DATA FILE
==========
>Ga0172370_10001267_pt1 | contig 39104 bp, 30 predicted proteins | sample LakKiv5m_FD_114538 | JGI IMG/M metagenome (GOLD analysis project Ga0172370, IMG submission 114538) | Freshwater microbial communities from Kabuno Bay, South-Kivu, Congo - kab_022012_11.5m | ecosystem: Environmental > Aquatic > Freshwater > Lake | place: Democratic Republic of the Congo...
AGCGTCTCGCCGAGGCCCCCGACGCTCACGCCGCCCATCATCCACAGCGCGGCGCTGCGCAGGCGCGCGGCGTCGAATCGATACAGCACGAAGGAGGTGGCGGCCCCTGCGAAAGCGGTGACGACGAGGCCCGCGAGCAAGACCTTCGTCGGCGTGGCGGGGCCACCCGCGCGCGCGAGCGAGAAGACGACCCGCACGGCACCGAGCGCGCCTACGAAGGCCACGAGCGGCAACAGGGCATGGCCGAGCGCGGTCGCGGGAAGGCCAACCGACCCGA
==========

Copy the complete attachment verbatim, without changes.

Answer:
>Ga0172370_10001267_pt1 | contig 39104 bp, 30 predicted proteins | sample LakKiv5m_FD_114538 | JGI IMG/M metagenome (GOLD analysis project Ga0172370, IMG submission 114538) | Freshwater microbial communities from Kabuno Bay, South-Kivu, Congo - kab_022012_11.5m | ecosystem: Environmental > Aquatic > Freshwater > Lake | place: Democratic Republic of the Congo...
AGCGTCTCGCCGAGGCCCCCGACGCTCACGCCGCCCATCATCCACAGCGCGGCGCTGCGCAGGCGCGCGGCGTCGAATCGATACAGCACGAAGGAGGTGGCGGCCCCTGCGAAAGCGGTGACGACGAGGCCCGCGAGCAAGACCTTCGTCGGCGTGGCGGGGCCACCCGCGCGCGCGAGCGAGAAGACGACCCGCACGGCACCGAGCGCGCCTACGAAGGCCACGAGCGGCAACAGGGCATGGCCGAGCGCGGTCGCGGGAAGGCCAACCGACCCGA